RSID student wins international design competition
“The purpose of design is to elicit an emotional response,” says third-year Ryerson School of Interior Design (RSID) student, Amy Yan, winner of the 16th annual Wilsonart Challenges. “Design conveys a narrative, and then in turn, that narrative is able to shape the way we see the world.”
Drawing from a personal experience when Yan was temporarily separated from her family, the winning chair design -- The Not Loveseat -- interrogates human notions on the coexistence of love and separation. Is it possible to stay connected emotionally when apart? Do relationship fractures and separation have the potential to strengthen our desire for connection and intimacy? Yan’s winning design is a relevant and poignant symbol for the time we’re now living in; the perfect dialogue between artistic expression and disruptive design.
Welcome to Canada, #WilsonartChallenges!
RSID is the first Canadian school selected for the prestigious Wilsonart Challenges. An initiative of Wilsonart, a global innovator in the future of engineered surfaces, the Wilsonart Challenges provides a one-year hands-on learning experience for design students from leading schools in North America and invites them to participate in a competition. Students not only learn how to design a one-of-a-kind chair, but also gain the entrepreneurial skills needed to prepare for a major trade show.
"[RSID] is an exceptional school (ranked #5 globally for Interior Design),” said design historian and program director of the Wilsonart Challenges, Grace Jeffers in a release on Wilsonart’s website, external link. “Their students literally start construction from the first semester.”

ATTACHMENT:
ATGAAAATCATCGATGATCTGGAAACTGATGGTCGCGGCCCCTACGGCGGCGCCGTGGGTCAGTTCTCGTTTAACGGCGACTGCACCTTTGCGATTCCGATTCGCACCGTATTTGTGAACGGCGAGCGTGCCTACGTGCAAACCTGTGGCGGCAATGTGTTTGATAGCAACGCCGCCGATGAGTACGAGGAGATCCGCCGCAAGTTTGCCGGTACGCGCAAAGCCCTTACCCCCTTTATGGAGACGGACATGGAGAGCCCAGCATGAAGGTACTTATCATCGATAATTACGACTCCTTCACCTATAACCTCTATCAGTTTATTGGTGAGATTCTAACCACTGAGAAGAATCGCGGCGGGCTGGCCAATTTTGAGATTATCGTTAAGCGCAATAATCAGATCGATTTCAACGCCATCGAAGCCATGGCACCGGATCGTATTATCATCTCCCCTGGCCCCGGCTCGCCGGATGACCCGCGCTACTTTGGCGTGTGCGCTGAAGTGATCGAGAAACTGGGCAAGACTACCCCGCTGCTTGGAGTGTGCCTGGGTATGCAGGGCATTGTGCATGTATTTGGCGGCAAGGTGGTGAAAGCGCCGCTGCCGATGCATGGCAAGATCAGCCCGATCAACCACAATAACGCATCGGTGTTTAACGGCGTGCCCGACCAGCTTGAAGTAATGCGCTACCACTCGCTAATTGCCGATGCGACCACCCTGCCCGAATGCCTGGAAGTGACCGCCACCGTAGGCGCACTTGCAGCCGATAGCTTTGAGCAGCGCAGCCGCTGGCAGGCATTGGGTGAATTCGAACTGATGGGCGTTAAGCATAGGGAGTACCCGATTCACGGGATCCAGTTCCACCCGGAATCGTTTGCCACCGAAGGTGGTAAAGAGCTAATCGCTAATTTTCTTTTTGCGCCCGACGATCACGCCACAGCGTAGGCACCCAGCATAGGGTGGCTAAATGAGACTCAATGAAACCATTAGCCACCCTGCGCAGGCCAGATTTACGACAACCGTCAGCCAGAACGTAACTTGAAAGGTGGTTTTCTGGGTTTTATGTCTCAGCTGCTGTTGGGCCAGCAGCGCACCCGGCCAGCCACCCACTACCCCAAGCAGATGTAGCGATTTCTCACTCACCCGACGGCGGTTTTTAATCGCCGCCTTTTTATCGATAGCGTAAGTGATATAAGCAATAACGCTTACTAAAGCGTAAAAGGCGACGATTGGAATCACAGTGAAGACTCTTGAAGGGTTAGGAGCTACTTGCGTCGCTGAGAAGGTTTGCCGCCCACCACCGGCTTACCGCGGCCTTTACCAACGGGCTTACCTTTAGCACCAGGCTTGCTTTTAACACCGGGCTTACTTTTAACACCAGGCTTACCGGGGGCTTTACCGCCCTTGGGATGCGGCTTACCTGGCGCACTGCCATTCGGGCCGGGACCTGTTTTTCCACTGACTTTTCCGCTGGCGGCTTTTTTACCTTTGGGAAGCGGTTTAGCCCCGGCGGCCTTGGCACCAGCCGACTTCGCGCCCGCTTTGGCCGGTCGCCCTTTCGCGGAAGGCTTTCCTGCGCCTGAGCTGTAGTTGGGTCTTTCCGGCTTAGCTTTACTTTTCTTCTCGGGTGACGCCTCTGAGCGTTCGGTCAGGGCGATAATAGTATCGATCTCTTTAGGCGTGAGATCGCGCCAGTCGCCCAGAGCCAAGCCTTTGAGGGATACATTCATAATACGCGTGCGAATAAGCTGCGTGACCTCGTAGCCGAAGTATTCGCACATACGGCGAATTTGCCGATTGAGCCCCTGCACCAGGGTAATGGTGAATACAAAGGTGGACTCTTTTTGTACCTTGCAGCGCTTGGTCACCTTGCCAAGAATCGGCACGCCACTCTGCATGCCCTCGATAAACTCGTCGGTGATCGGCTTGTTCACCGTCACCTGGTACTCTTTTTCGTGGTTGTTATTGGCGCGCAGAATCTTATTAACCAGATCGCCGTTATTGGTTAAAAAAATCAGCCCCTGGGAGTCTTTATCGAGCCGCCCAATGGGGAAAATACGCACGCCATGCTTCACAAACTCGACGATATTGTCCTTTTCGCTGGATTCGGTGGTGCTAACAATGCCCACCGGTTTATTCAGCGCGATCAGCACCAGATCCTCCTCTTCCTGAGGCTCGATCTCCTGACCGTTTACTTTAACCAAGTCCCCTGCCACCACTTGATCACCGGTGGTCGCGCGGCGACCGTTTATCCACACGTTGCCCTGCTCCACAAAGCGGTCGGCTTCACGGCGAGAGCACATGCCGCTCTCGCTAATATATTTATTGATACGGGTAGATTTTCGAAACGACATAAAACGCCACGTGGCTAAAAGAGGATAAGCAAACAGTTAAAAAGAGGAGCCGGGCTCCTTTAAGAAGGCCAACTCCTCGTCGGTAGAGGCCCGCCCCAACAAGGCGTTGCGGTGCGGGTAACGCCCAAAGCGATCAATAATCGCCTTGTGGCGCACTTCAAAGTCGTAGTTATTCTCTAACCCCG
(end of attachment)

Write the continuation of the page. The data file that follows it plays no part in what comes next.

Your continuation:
Most design schools focus on drawing and rendering in the foundational years of their programs. RSID disrupts this model, focusing first on hands-on learning. “Builders know more. They design differently,” continued Jeffers. Students also have access to the state-of-the-art Creative Technology Lab and the expertise of its director Jonathon Anderson to lead classes sponsored by Wilsonart. “This class is very difficult and we cram what is essentially a year-long course in one semester. We have to choose a professor and a school that can meet the challenge. Jonathon Anderson is precisely that kind of professor. He is a gifted designer, an exceptional professor and an excellent builder.”
A hands-on learning experience
“[RSID] emphasized hands-on knowledge of materials more than any other school we have ever seen. The result is the outstanding quality in craftsmanship of the final chairs,” noted Jeffers.
RSID’s emphasis on hands-on construction also had a great influence on Yan.
“I have been fortunate to be involved in several design-build projects in the past few years. These experiences have not only shaped my passion for fabrication, but also my design process,” Yan reflected. “I have come to believe that an idea truly comes to life when the design and fabrication of something is conceived as one continuous process rather than two disparate practices.”
Along with Yan, Wilsonart recognized five RSID students as runners-up, external link: Brittany Boudreau, Meredith Davis, Monica Beckett, Alice Sills and Ryan Anning.
“From a chair that explored the contrasting relationship between life and death to one which offers a playful commentary on the history of art and design, this year’s students have beautifully expressed both stylistic and functional elements of contemporary art,” said Tammy Weadock, communications manager at Wilsonart. “We are overwhelmed with the students’ creativity and the artistry used to design and build these beautiful chairs.”
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